During the coronavirus, many people have been scrolling on their social media accounts out of boredom since many businesses are closed, and stay at home orders are still intact. As people are scrolling on social media, there have been many individuals who have come across the pyramid blessing loom scam on their newsfeed. This scam is bad news and makes many people lose out on their hard-earned money.
How the Pyramid Blessing Loom Scam Works
Someone posts a picture of an octagon on their Instagram or Facebook with a center and many other places where people put their names. They then send the organizer 100 dollars a piece to enter into what they think is a game, where the winner wins $800. These contestants think they are helping bless random people that need the money, but really they are joining in a scheme where the organizer takes all their money.
According to the BBB, this $100 is then sent via Venmo, PayPal, or another digital payment service, and then you wait for your name to enter the center of the circle so you too can win $800. All that’s left to do is to recruit more people to also play in the pyramid blessing loom, which means luring more people into the scam.
However, once the amount of people runs out, so does the money which leaves a lot of people without the money that they invested in this “blessing” loom. The “blessing” loom then turns into a “disappointing” loom as people are left scammed without their hard-earned money.
5 Ways to Avoid This Scam
- If someone says you can earn money on a post, ignore and report it. This is usually someone trying to take your money for themselves. You will most likely end up with nothing that they promise, other than an empty wallet. This is why if you see a post similar to the blessing loom, it is always a good idea to report it so that no one else can get scammed.
- Don’t give anyone your personal or financial information. If you give this information to someone, they can use it to take your funds or to commit identity fraud. This type of fraud can include opening a credit card under your name and leaving you in debt that you didn’t even acquire.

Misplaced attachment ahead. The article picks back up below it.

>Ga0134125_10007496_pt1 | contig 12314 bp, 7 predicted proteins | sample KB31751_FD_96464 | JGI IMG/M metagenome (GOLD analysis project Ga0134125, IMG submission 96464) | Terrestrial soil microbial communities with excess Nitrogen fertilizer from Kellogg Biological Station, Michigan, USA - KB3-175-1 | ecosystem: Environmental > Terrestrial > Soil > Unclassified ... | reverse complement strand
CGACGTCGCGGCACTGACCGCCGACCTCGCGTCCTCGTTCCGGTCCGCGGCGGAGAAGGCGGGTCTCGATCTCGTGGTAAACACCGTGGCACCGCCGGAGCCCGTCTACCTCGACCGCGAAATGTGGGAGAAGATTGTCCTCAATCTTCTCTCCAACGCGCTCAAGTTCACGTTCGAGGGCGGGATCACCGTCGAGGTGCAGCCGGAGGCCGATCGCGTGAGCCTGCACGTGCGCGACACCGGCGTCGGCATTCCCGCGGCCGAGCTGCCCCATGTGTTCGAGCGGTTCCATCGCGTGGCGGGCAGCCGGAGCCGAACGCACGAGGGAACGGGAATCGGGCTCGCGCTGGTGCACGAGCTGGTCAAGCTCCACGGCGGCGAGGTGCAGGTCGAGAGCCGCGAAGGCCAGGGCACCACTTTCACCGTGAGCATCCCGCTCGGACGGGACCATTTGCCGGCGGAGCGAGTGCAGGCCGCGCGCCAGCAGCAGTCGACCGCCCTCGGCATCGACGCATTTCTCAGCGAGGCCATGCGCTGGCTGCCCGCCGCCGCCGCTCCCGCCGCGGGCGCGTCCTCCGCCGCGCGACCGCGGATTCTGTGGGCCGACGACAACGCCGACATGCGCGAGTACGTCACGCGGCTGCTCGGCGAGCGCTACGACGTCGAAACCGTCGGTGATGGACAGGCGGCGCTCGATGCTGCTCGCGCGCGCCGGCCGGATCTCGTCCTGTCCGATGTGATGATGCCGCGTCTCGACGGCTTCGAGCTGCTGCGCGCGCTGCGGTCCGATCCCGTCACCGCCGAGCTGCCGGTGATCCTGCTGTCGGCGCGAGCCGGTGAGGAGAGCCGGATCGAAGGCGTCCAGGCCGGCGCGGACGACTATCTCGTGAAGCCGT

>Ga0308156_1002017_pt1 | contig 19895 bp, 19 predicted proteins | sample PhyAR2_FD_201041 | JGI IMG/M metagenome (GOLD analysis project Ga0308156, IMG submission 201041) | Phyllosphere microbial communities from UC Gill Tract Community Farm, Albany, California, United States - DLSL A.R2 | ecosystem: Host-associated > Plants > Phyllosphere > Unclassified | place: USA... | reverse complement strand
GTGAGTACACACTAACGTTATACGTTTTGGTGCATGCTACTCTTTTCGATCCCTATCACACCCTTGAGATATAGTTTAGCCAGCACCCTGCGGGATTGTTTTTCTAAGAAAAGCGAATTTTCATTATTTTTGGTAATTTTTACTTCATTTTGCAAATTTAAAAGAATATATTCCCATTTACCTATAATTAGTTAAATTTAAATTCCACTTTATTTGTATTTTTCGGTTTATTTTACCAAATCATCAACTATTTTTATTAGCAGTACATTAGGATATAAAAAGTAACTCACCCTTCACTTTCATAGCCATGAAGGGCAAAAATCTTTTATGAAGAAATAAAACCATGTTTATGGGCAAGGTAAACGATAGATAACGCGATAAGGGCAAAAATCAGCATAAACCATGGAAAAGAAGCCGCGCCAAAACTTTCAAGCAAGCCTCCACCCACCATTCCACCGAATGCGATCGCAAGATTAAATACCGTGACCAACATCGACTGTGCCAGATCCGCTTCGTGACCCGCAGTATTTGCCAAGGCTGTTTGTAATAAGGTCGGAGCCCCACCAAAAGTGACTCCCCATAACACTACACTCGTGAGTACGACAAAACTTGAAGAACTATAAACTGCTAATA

- Be wary of anything that doesn’t seem right. Everyone has a gut feeling when something feels off, and that should be no different when it comes to the blessing loom scam. If you feel like the post seems too good to be true, it probably is and should be reported before anyone else gets scammed.
- Make sure you are only friends with people you trust on your social media accounts. If someone random tries to friend request you and then offers you to play this game with them, chances are there’s probably a scammer behind this profile. Only befriend people you know and text your friend away from their social media profiles if they post something similar to this. This could also mean that someone hacked in your friend’s account.
- Ask questions and do your research before joining an online business. If someone tells you of an online opportunity to make money, make sure you do your research to find out if its a legit opportunity. There are plenty of scams that claim to be online businesses or a “blessing loom” game that will earn you money, but in reality, the organizer will take everyone’s money instead.
If you think that you’ve been scammed out of your money to something similar to the blessing loom scam, Social Catfish is here to help! We can reverse search most information that you receive from the suspected scammer, including the picture that they claim is them, name, email address, phone number, and username that they use on their social media profiles.
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